Officials in Pakistan say former president Pervez Musharraf has been disqualified from running in the country's upcoming parliamentary election. It comes weeks after he returned following four years in exile.
The 69-year-old, who faced death threats from the Taliban upon his return, was disqualified last week from running in three districts, but was given approval to run in the northern district of Chitral.
However, following an appeal by lawyers, it is understood that on Tuesday, a tribunal in Peshawar disqualified Musharraf's nomination in Chitral. A court official told the news agency dpa that the nomination had been thrown out on the grounds the former president violated the constitution by imposing emergency rule in 2007.
"His paper has been rejected by the high court. We will file an appeal in the Supreme Court," Musharraf's lawyer Ahmed Raza Kasuri told AFP.
"The world will see what democracy we have," Kasuri added.
Pakistangoes to the polls on Saturday, May 11. It marks the first democratic transition from one government to another in the country's history as an independent nation.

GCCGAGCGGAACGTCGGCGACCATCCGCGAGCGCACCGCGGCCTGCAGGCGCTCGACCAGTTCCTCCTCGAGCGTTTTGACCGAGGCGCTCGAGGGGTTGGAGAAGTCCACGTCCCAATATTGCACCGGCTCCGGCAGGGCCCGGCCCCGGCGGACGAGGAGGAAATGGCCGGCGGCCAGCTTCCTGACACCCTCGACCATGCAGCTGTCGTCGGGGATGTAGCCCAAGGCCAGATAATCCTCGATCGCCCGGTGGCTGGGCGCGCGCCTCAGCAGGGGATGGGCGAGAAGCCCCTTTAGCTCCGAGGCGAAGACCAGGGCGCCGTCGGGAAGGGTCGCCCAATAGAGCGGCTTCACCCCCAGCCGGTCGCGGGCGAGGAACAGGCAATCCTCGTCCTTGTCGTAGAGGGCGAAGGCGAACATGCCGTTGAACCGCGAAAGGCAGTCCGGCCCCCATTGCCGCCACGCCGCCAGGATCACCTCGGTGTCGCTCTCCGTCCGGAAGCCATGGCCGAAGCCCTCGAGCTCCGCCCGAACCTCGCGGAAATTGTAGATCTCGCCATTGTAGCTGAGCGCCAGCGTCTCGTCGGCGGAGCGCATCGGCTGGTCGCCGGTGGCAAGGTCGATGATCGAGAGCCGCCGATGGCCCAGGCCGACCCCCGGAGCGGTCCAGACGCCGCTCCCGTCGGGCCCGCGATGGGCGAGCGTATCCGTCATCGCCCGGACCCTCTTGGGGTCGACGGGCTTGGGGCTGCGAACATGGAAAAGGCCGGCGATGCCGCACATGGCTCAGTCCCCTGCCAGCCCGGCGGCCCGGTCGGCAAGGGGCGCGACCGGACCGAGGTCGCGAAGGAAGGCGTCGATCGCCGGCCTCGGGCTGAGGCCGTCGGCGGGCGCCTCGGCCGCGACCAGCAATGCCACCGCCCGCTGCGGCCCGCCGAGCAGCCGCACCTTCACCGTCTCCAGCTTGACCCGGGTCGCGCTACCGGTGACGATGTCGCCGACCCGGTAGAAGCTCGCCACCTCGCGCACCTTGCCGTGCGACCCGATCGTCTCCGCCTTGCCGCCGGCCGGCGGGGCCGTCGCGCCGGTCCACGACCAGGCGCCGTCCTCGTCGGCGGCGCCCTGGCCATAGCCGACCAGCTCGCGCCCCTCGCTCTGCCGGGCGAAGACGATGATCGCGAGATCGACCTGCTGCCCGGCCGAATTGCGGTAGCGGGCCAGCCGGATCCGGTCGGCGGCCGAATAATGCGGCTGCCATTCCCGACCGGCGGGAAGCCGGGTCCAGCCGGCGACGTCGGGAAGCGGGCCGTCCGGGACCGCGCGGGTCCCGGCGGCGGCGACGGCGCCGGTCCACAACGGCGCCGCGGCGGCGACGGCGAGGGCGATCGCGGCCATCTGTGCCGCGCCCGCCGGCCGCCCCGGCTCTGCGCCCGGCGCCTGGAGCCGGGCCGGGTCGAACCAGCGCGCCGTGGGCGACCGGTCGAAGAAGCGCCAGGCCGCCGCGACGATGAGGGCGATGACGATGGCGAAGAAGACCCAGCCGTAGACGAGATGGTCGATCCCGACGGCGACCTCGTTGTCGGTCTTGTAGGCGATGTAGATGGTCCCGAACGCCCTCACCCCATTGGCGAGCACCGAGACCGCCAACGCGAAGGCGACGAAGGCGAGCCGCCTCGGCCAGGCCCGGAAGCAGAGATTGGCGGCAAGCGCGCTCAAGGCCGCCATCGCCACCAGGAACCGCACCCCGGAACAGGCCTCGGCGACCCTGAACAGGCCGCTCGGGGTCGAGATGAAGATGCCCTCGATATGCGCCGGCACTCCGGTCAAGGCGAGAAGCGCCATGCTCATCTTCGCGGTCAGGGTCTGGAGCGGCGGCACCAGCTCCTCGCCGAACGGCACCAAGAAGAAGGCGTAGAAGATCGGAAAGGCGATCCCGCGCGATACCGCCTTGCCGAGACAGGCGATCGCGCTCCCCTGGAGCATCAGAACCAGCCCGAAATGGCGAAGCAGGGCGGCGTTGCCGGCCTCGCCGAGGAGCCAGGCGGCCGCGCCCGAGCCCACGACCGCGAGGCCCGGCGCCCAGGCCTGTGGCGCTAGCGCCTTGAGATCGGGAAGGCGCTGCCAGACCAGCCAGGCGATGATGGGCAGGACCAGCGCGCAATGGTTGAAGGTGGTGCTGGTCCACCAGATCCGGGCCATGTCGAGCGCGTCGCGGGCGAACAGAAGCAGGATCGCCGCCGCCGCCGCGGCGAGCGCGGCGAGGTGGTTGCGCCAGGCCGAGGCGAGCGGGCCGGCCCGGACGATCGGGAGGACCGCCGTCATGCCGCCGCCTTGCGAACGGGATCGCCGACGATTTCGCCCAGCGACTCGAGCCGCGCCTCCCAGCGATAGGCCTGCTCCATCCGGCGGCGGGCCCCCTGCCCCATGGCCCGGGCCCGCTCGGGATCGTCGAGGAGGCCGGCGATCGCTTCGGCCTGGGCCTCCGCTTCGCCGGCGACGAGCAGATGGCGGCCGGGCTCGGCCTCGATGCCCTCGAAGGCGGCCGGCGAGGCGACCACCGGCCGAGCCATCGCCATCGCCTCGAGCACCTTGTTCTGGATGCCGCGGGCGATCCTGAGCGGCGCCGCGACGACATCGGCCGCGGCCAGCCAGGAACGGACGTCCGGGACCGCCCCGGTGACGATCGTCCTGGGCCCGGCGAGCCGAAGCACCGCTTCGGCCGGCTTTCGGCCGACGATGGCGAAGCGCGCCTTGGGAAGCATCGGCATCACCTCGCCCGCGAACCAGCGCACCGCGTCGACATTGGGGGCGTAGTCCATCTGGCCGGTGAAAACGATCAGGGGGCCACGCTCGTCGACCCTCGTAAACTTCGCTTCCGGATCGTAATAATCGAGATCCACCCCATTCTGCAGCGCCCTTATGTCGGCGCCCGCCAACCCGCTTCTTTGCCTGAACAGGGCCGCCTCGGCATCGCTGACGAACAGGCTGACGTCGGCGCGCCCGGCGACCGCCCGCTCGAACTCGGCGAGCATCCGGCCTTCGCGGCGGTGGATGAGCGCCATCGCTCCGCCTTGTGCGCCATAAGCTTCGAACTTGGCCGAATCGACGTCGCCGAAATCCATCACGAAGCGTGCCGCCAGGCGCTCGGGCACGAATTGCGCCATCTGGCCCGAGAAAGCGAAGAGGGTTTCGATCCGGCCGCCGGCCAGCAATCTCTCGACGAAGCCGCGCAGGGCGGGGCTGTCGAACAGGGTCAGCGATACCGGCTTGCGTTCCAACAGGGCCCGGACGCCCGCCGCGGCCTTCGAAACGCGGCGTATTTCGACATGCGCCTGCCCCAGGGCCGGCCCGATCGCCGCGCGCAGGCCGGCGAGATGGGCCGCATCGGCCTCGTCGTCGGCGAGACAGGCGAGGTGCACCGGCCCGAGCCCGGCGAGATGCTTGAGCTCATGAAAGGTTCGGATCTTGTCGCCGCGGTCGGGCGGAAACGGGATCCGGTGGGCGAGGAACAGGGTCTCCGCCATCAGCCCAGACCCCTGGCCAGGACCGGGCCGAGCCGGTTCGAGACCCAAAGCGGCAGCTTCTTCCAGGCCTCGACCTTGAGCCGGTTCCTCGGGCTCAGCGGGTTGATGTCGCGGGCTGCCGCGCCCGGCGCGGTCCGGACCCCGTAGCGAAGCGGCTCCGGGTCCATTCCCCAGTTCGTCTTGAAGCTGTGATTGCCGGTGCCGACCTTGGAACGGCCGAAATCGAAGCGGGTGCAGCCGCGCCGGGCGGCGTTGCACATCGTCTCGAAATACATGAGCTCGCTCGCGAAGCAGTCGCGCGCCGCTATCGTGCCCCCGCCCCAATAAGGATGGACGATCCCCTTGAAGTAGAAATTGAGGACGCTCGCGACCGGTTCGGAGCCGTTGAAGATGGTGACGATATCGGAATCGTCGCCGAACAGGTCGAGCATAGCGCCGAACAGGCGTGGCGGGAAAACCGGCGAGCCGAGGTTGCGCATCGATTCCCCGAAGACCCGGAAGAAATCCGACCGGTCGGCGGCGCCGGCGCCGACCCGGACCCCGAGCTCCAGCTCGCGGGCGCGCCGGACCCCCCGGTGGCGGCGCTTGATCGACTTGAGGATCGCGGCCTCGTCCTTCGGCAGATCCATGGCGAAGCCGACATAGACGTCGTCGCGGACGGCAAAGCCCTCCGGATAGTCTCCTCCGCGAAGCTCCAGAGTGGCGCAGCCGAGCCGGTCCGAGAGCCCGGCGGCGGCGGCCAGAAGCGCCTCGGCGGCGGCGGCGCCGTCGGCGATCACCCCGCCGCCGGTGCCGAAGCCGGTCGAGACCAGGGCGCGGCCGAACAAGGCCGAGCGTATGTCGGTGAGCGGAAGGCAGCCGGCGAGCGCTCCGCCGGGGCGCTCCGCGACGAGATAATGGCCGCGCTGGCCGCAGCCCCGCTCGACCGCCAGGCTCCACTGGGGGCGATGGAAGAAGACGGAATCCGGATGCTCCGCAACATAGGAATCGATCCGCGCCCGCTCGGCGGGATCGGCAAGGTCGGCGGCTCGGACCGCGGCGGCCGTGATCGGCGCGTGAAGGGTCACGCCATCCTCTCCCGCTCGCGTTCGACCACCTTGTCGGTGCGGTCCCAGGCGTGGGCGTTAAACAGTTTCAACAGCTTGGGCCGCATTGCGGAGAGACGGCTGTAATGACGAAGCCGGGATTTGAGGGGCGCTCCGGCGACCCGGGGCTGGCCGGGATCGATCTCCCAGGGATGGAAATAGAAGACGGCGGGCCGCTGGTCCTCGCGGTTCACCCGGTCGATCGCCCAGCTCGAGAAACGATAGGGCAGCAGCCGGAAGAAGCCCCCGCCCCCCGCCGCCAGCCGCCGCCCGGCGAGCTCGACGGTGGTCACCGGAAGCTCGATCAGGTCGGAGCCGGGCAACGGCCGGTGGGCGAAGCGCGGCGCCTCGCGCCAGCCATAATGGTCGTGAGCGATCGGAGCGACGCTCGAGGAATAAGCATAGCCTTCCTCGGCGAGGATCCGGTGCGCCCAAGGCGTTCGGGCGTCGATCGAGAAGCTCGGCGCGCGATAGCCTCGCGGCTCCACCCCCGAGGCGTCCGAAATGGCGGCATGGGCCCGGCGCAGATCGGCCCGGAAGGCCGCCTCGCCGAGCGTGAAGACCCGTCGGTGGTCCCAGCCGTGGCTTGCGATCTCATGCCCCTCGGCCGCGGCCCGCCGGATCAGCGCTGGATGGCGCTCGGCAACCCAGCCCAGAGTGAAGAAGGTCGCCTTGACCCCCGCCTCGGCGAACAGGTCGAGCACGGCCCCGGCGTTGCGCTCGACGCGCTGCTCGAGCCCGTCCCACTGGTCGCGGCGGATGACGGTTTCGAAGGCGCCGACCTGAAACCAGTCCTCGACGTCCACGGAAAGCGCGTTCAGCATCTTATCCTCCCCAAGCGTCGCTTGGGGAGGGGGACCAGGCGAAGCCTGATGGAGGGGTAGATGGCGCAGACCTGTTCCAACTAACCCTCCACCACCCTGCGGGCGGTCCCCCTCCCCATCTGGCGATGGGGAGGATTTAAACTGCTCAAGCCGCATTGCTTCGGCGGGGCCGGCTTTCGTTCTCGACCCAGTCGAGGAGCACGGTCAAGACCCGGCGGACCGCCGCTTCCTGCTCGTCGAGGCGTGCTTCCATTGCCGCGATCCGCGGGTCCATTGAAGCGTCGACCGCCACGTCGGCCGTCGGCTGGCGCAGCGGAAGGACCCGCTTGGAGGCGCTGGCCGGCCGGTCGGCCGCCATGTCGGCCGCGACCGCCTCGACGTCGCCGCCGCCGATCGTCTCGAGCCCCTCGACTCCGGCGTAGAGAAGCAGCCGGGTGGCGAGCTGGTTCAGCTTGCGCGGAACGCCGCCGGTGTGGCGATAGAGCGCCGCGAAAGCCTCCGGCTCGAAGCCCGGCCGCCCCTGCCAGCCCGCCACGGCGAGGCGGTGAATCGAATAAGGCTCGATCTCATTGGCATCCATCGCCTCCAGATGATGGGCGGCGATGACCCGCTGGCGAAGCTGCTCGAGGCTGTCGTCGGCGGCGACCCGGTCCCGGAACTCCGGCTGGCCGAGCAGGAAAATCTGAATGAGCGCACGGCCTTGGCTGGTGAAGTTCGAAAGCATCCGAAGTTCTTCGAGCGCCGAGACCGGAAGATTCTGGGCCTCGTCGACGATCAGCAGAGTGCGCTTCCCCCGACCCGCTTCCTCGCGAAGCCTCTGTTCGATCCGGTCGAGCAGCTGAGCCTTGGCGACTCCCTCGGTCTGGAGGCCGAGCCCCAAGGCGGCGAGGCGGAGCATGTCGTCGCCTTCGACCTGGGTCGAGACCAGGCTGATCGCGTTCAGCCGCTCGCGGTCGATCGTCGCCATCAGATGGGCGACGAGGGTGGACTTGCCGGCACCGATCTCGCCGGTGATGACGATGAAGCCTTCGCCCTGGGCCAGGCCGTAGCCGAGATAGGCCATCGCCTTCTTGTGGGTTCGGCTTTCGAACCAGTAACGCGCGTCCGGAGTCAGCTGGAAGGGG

Musharraf returned to Pakistan after four years of self-imposed exile in late March, vowing to contest the election. He seized power in 1999 in a bloodless coup. During his time in office, he maintained a strong partnership with the US government in its war on terror, while also supporting measures to combat insurgencies in his own country. In 2008, the threat of impeachment forced him to relinquish power and eventually leave Pakistan.
The retired general faces charges related to the killing of former prime minister Benazir Bhutto in 2007, and the death in 2006 of a rebel leader from the Baluchistan region, as well as the sacking of judges when he imposed emergency rule in 2007. Musharraf is currently out on bail.
Musharraf's nomination comes just one day after he revealed his All Pakistan Muslim League (APML) party manifesto at a press conference.
"The only thing in my heart was to save Pakistan and now I am here I have the same commitment, that I will save Pakistan," he said on Monday.
However the press conference was overshadowed by questions about his nine years in power.
jr/mz (AFP, dpa, AP)